It’s fast through this part, but Moncoutie still looks strong, with jersey unzipped, in the drops, out of the saddle.
2k to go: Moncoutie inspects his legs, willing out a few more watts as a Katusha rider takes over on the front in the peloton behind.
Things are looking ragged in the ever dwindling front group, but the Katusha rider on front isn’t looking all that great either. Behind him, Liquigas is still lined up, ready to deliver Nibali in the best manner possible.
Up ahead, Moncoutie soldiers on. Gone are the days of smooth power. He’s looking for something, anywhere, but there’s nada.
Moncoutie’s move in its death throes. Here comes the steepness!
The camera flashes to a struggling Igor Anton at the back of the group. He’ll have nary a chance when the race kicks up big time in the final kilometer.
One kilometer to go! Moncoutie passes the banner and immediately gets out of his saddle. There’s no way he has enough – the gap is down to 16 seconds, and the gradient is kicking far higher than that. The 23-24% section looms ahead for the lover of all climbs Spanish. Unfortunately, this won’t be one of the Frenchman’s conquests.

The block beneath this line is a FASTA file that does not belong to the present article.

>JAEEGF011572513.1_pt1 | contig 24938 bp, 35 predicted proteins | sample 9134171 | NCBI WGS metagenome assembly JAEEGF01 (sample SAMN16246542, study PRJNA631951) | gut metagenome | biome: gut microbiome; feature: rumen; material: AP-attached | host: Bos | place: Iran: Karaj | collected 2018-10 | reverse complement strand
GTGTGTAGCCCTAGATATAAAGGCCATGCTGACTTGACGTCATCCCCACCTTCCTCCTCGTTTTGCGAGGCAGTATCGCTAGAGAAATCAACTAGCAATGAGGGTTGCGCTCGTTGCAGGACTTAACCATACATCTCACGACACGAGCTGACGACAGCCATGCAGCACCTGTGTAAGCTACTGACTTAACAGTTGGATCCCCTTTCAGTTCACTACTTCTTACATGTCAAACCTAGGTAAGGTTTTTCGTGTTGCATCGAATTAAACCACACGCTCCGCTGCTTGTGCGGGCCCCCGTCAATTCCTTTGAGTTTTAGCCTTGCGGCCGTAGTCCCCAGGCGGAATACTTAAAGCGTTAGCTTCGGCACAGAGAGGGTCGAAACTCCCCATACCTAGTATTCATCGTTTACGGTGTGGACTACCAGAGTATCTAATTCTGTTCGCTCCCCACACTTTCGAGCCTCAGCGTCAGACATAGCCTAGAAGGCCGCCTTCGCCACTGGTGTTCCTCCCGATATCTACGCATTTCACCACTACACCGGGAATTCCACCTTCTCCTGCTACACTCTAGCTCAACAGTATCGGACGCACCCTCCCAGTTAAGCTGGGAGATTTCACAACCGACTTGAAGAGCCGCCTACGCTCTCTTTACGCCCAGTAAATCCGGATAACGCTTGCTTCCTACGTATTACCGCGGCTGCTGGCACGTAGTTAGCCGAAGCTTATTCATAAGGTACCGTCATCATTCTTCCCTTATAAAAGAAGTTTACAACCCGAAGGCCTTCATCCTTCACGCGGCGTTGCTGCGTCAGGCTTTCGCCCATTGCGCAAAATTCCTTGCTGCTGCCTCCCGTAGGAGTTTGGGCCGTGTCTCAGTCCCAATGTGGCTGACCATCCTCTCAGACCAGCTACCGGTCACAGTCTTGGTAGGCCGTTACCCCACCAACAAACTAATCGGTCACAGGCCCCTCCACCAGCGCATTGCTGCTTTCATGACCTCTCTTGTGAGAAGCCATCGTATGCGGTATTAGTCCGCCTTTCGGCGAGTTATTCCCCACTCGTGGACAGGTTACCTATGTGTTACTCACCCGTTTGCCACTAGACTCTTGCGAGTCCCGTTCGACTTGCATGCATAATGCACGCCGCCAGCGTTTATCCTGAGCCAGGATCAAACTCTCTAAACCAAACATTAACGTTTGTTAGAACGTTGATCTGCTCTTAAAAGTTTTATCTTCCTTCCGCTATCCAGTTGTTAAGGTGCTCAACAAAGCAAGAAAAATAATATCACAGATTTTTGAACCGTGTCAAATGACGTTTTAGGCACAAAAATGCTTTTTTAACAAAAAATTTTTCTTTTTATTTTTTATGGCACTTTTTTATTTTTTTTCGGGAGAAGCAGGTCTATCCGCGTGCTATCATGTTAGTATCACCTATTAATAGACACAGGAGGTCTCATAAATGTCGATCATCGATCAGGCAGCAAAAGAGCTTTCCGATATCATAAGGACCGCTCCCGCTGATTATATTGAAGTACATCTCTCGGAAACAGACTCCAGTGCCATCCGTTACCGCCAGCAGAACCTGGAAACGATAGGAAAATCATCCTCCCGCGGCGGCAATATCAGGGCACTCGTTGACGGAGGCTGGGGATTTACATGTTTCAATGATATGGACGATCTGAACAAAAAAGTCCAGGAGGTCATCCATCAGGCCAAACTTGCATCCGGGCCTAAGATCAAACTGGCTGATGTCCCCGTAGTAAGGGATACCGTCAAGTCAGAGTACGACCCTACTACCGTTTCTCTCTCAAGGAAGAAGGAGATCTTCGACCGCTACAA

Right as the gradient hits 24, Moncoutie is caught, Anton is dropped definitively, and up ahead, Moreno, Rodriguez, Nibali, and Poels are killing it.
Rodriguez managed to pull well clear of everyone.
Yesterday’s stage winner, Daniel Moreno, is pacing his teammate and leader, Joaquim Rodriguez over the vertiginous section…but not for long.
Rodriguez attacks by his teammate, leaving Moreno and Poels behind. Rodriguez is flying, putting ever more meters into the two chasers with everyone else just behind groping for everything they could manage from their legs as the gradient neared vertical.